While she will go down in history as an icon of Britain, Margaret Thatcher’s passing this week reminds all of us that she also holds a strong American legacy.
Much of her legacy in her own country is tied to one of our own American icons, President Ronald Reagan. Together, Thatcher and Reagan represented the West in the Cold War and did much to ensure that it did not end with nuclear devastation.
Thatcher and Reagan also did a great deal to show that free market values could help economies and did a great deal to bring both of their countries out of deep recessions. I realize that this is a point of argument for many who disagree with free market values. But while not perfect in every situation, it is hard to argue with the benefits that those changes brought to the American and British economies in the 1980’s.
Beyond the economic values and Cold War victory, Thatcher built an American legacy that is more subtle, but I think even more important than most people realize.
Margaret Thatcher broke through an enormous glass ceiling for future women elected leaders as the first Prime Minister of a major Western country. Her success as a leader and her ability to be judged not by her gender, but by her politics and her grit, just like her male counterparts, cannot be underestimated.
Thatcher cleared the way for women from both sides of the political aisle to assert power and be considered equals in the world of politics.
Hillary Clinton earned her shot at the presidency herself in 2008. However, one of the key reasons that she could be taken seriously by voters was that the world had already seen a strong woman lead a country for 11 years.
And while many Progressives may argue with Thatcher’s politics, she made more progress for women because of those politics. Allow me to explain.
While becoming the first woman to be elected leader of an entire country was difficult enough, as a conservative, Thatcher actually broke two barriers.
If Thatcher had come to power as a liberal, we could still very well be waiting for a conservative woman to rise up the ranks.
Now, I’m not here to defend how Republicans have supported or not supported conservative women since the 1980’s. My point is more about how voters see our elected leaders as people and not by their gender.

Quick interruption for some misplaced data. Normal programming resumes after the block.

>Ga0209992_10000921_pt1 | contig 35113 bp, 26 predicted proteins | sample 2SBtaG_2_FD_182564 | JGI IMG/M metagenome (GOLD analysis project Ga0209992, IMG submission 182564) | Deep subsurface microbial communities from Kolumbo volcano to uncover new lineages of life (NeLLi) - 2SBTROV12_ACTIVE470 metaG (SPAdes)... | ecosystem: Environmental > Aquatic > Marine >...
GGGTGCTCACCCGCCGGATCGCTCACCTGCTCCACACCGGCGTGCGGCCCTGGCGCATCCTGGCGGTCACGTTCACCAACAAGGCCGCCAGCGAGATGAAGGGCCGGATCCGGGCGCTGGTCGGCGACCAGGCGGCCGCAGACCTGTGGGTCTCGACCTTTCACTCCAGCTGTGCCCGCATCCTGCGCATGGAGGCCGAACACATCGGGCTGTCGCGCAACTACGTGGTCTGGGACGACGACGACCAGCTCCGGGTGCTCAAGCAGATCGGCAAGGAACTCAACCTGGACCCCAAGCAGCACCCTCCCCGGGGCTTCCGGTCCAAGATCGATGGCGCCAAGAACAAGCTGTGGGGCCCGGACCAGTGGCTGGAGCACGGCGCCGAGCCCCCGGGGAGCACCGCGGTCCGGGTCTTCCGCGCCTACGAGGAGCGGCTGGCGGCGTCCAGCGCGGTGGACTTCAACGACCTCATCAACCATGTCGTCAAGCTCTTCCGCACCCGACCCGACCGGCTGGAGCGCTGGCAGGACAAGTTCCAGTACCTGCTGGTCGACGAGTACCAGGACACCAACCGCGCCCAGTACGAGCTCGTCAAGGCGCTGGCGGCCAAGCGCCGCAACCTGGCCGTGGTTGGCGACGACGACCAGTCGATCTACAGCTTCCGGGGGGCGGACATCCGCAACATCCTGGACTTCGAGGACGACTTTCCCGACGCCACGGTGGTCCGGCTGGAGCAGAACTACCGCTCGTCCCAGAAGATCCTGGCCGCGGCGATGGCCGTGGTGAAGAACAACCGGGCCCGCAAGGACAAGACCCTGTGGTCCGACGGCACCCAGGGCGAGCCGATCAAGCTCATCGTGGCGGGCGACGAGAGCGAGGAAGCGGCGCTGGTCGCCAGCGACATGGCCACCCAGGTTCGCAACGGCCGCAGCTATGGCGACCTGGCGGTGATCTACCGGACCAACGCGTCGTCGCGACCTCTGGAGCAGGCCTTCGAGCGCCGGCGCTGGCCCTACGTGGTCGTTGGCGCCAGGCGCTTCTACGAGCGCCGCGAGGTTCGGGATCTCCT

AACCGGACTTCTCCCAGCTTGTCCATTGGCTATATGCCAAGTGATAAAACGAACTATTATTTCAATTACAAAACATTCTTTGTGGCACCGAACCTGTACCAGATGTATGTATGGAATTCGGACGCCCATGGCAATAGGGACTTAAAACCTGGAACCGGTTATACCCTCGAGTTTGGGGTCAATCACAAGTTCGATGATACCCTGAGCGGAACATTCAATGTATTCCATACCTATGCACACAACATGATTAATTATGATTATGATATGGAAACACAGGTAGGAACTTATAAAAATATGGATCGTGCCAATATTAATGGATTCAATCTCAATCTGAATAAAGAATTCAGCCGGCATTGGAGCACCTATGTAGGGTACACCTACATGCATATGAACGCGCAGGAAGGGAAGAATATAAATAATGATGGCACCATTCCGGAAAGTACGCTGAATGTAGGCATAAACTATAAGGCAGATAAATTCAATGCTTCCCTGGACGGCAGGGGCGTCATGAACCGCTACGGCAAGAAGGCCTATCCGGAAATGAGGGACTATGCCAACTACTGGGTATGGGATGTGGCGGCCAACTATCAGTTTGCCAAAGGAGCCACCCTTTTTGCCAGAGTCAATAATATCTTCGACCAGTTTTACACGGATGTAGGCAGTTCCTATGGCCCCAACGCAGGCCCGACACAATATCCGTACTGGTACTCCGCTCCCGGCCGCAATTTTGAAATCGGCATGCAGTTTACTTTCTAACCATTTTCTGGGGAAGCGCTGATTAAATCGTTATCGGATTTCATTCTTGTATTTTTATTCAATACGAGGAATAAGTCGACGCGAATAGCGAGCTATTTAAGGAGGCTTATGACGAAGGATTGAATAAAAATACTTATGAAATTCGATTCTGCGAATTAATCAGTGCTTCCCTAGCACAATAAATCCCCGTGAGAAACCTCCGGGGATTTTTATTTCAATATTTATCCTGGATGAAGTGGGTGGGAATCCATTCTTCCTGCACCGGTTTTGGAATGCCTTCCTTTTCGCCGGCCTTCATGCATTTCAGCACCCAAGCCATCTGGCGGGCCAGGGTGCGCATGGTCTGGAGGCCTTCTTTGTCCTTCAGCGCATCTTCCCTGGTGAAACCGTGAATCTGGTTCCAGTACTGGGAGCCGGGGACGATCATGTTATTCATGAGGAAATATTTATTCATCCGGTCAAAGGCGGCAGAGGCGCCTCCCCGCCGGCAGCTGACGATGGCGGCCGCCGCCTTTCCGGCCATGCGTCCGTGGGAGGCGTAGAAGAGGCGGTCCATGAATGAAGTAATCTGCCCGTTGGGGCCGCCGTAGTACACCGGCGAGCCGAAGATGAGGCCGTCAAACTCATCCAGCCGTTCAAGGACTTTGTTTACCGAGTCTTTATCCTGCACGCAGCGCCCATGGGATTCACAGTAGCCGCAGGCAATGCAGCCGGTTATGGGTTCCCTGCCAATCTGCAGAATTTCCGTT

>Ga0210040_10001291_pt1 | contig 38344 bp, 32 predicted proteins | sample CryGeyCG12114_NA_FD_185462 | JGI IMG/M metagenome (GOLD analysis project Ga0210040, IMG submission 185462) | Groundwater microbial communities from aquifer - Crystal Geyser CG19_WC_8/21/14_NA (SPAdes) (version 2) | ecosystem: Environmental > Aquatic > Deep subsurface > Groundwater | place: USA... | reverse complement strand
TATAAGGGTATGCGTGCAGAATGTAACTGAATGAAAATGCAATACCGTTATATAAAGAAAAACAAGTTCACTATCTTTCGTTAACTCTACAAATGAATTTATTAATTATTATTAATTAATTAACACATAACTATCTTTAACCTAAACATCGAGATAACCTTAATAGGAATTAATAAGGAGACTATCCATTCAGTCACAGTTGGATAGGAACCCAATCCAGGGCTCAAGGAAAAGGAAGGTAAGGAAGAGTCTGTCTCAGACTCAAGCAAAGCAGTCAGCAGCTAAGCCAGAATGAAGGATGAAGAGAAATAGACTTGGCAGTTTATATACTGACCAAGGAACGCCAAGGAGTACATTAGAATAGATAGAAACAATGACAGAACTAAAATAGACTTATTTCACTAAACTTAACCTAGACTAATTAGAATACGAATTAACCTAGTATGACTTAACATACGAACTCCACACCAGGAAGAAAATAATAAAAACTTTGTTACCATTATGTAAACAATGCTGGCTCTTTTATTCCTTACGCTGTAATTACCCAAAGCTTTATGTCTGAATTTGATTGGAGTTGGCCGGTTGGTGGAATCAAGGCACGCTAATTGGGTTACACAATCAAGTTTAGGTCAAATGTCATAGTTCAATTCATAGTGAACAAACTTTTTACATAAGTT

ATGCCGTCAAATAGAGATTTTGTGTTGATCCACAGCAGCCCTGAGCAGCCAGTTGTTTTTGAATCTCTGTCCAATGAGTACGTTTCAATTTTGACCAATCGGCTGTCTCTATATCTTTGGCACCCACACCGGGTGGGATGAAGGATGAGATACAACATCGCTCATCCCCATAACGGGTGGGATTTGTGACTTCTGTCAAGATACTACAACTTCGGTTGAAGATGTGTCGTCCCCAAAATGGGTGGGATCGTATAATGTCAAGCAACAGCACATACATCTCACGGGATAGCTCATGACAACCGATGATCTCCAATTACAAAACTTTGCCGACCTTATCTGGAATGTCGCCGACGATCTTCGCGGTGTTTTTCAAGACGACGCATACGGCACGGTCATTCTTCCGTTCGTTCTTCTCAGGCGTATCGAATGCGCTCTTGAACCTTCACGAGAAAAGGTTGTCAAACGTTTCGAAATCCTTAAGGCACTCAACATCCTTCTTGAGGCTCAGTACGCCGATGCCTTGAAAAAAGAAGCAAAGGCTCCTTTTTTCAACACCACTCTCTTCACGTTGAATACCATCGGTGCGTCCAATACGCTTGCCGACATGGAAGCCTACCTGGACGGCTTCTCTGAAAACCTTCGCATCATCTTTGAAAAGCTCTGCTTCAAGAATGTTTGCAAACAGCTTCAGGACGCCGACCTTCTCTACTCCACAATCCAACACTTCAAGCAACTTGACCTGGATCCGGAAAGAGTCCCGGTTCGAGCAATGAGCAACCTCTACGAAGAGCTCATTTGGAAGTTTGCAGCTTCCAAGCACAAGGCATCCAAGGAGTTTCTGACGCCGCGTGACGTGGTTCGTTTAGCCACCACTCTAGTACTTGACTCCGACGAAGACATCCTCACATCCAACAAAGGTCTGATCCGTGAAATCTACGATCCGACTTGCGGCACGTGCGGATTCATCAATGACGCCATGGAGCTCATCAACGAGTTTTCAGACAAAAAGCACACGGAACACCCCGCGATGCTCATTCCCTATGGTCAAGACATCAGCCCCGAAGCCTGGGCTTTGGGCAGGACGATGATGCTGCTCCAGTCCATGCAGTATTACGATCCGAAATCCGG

Thatcher broke that barrier in Britain, but because of her alliance with the United States, Americans also saw how a powerful woman could leader an entire country. Seeing that affected American voters, but also future American women who would eventually become elected leaders in this country.
In this way, Thatcher’s legacy wasn’t strictly about who could or couldn’t run an entire country, but also that women could be elected leaders throughout government. Voters needed to see it, but so did future candidates.
Margaret Thatcher will be remembered this week for the major impact she had on British and world history. But she should also be remembered in this country as one of the first strong women to show all of us, voters and future leaders alike, that a person’s ability to lead should not be based on gender, but rather based on grit, character and integrity.
About The Blogger
- Dominic Dezzutti, producer of the Colorado Decides debate series, a co-production of CBS4 and Colorado Public Television, looks at the local and national political scene in his CBSDenver.com blog. Read new entries here every Monday, Wednesday and Friday. Dezzutti writes about federal, state and local matters and how our elected leaders are handling the issues important to Colorado. Dezzutti also produces and hosts the Emmy winning Colorado Inside Out on Colorado Public Television.